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W&M imposes freeze on hiring
WILLIAMSBURG -- Local state agencies are preparing to take a 5% hit in the funds they get from the state government.
The College of William & Mary has imposed a temporary hiring freeze as it faces the area's heftiest cuts of $3 million. It could be much worse except that only 23%% of the college budget comes from the state.
"In higher education, the cuts run from 5 percent to 7 and a-half percent," said Sam Jones, vice president for finance. "We're at the upper level."
Because of a projected budget deficit of $600 million, Gov. Tim Kaine has ordered state agencies to ready the ax. All over town, officials are examining where to cut.
The college faces a Sept. 10 deadline to provide a list to Virginia's secretary of education. "It's difficult, because 78 percent of our costs are personnel related," Jones said. "We're already staffed up for the year, the students are already here."
He said the college has stopped hiring until the cuts are finalized. A longer hiring review process could be implemented to slow salary growth, he added.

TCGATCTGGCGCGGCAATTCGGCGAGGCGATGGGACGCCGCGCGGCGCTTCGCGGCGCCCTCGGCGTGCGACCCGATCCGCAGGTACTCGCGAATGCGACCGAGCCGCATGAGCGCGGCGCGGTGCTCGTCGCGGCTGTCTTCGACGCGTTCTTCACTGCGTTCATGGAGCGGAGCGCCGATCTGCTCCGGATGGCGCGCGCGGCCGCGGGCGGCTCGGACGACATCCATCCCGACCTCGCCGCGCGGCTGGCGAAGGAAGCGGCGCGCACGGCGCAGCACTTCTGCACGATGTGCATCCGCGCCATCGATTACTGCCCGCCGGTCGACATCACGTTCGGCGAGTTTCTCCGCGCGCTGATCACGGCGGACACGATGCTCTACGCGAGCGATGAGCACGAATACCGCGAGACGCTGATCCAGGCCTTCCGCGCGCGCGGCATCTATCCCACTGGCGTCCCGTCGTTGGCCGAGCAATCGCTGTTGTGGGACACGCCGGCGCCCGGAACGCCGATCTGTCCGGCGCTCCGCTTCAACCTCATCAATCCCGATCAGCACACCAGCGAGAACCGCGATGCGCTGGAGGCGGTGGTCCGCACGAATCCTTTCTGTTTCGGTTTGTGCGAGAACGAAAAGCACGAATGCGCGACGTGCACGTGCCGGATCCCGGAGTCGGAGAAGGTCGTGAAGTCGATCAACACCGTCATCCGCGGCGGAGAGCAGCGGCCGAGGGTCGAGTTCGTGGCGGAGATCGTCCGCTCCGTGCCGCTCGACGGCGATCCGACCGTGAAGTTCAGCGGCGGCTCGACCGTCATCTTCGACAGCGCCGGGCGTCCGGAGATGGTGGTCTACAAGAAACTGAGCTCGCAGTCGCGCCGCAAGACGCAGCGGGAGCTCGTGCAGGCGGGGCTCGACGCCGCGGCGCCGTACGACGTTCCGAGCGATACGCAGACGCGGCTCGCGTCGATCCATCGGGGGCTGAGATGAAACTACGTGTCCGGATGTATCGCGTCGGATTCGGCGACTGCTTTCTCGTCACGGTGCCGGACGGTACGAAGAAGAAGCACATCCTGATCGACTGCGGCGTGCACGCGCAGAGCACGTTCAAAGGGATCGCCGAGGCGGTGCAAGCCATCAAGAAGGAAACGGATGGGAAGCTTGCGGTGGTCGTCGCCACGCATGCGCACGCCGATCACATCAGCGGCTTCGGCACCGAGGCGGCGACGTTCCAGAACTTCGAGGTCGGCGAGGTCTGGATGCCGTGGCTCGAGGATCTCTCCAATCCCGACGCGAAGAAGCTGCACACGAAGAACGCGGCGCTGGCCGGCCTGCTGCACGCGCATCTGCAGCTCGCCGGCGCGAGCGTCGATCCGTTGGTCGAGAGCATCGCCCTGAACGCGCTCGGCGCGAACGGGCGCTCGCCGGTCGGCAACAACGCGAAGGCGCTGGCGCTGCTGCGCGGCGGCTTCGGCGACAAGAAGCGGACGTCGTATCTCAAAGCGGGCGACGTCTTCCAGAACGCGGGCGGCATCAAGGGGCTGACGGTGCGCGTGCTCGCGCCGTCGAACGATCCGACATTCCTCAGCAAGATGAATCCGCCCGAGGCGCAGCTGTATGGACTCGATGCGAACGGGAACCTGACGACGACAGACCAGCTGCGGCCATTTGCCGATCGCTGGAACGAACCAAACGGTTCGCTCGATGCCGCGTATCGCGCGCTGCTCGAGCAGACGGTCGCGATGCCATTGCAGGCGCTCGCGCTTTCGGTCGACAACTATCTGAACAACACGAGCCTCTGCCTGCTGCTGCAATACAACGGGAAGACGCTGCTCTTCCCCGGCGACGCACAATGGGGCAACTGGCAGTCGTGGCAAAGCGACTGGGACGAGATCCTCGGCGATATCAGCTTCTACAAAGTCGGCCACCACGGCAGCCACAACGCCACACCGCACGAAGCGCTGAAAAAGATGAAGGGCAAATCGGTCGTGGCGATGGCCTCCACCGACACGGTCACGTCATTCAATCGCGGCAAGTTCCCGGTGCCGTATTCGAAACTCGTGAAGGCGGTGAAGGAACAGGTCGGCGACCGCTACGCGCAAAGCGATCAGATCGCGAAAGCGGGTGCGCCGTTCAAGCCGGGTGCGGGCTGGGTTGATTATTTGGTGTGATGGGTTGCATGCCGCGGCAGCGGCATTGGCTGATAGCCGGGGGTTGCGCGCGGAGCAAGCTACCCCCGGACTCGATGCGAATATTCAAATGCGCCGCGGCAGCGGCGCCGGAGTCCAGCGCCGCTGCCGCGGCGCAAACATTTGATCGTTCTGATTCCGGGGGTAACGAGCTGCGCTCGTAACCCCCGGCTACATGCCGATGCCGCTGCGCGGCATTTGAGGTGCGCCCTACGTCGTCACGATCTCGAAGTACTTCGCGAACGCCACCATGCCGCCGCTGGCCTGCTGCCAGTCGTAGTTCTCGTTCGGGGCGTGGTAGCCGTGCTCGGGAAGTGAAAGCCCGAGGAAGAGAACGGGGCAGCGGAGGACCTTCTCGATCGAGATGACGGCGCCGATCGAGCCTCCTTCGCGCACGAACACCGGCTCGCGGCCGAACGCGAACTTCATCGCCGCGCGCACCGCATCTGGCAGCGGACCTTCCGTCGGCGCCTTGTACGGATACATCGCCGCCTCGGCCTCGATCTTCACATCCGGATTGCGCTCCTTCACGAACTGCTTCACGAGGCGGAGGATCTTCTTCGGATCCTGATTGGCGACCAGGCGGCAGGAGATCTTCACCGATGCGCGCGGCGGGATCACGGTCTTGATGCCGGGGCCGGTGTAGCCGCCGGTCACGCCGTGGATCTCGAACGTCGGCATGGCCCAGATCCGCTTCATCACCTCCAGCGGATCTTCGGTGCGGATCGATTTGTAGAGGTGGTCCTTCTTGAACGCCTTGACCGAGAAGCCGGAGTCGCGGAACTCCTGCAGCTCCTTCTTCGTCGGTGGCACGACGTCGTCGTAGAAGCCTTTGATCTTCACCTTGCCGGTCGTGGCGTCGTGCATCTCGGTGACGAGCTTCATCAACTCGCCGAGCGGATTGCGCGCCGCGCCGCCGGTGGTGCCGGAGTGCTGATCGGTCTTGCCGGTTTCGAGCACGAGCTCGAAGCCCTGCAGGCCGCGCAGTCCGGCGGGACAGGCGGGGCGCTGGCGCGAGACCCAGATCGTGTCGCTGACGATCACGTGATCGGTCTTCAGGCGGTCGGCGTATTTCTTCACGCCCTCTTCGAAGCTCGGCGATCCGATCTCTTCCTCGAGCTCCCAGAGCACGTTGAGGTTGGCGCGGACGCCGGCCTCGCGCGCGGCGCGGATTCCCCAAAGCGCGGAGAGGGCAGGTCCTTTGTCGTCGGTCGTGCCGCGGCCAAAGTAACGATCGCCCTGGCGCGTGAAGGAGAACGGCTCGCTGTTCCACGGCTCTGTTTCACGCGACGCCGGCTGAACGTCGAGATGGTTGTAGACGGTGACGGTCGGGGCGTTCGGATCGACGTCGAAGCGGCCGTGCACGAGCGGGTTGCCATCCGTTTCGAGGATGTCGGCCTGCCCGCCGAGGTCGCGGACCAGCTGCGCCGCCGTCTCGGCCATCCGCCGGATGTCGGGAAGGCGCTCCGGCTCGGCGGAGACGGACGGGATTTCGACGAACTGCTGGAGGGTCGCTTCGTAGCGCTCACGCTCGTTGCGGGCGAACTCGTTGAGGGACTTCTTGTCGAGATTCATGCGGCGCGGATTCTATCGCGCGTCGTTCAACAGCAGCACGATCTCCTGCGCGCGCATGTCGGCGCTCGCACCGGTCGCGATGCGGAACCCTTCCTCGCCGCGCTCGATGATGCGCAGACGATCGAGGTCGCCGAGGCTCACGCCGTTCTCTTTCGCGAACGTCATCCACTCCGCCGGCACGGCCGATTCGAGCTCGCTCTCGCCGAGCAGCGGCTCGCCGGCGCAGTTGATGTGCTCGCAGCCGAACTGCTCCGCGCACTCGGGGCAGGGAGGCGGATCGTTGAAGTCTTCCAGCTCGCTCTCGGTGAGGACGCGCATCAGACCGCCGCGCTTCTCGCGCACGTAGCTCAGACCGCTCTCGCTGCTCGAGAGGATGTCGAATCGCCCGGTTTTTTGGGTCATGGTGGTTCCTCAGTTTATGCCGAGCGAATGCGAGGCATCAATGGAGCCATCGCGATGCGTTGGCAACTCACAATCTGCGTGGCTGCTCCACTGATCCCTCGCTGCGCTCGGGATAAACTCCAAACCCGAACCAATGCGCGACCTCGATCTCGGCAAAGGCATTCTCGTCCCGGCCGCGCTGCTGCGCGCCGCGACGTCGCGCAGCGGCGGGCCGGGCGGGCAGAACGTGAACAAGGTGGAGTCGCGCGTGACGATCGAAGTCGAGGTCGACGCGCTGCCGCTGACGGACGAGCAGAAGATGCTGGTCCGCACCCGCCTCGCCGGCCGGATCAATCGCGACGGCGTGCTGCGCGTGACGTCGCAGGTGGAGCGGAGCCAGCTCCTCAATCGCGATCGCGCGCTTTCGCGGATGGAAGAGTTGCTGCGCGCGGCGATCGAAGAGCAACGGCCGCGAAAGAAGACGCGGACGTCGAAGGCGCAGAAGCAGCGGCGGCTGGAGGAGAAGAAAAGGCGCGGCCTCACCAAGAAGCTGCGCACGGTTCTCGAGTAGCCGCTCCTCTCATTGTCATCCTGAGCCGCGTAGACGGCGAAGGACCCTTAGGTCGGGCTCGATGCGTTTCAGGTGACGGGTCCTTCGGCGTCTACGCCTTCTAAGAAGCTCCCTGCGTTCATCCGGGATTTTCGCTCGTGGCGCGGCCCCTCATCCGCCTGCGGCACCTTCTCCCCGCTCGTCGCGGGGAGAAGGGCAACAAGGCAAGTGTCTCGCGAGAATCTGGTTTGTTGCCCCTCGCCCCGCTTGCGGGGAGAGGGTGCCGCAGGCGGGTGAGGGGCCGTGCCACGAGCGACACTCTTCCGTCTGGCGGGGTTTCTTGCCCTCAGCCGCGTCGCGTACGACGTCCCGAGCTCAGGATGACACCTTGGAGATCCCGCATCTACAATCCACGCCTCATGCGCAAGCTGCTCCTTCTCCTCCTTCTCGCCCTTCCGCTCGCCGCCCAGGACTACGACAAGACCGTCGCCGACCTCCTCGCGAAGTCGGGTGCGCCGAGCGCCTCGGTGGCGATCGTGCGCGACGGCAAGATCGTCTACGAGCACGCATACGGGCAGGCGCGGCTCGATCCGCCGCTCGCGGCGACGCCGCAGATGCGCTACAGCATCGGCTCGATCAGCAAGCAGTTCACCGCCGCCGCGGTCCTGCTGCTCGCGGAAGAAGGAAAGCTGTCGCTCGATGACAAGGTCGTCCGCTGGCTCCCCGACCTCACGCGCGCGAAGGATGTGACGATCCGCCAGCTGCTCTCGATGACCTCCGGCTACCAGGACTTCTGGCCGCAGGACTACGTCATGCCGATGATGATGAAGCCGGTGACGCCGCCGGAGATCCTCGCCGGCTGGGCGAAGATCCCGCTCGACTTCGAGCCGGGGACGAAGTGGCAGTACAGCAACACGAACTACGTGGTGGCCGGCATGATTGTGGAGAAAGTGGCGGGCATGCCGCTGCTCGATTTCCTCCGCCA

Jones cautioned that the cuts may be more permanent than normally is the case with state budget cutbacks.
The governor has indicated that there may be cuts in base funding when the next biennial budget debuts.
"It's more than a one-time thing," Jones said. "That means we have to look at the whole campus, at what programs we offer."
As a result, the 23% state funding "will go down to about 20 percent after these cuts," he noted.
Thomas Nelson Community College president Charles Taylor said he will achieve 5% cuts by delaying hiring for some positions, cutting back on travel costs and developing other operational efficiencies.
He said the community college wouldn't have a hard freeze on hiring, but would "prioritize" hiring. "We don't want to compromise security or quality of instruction."
Unlike William & Mary, Thomas Nelson doesn't have a large endowment to fall back on. Fully half of the community college's budget comes from direct state support.
At the state agency that operates Jamestown Settlement and the Yorktown Victory Center. spokesman Debby Padgett said, "Discussions are under way" about the 5% mandates. We don't have any more information to share at this time."
City manager Jack Tuttle said he expected little impact. "In the past, when there have been cuts at the state level, it hasn't affected us much because there is so little pass-through funding," he said.
One program it might affect is the "599" money that localities with police departments receive from the state. A 5% cut in that program would cost the city about $25,000 and James City County nearly $100,000. York has a sheriff's department instead, so the 599 impact is nil.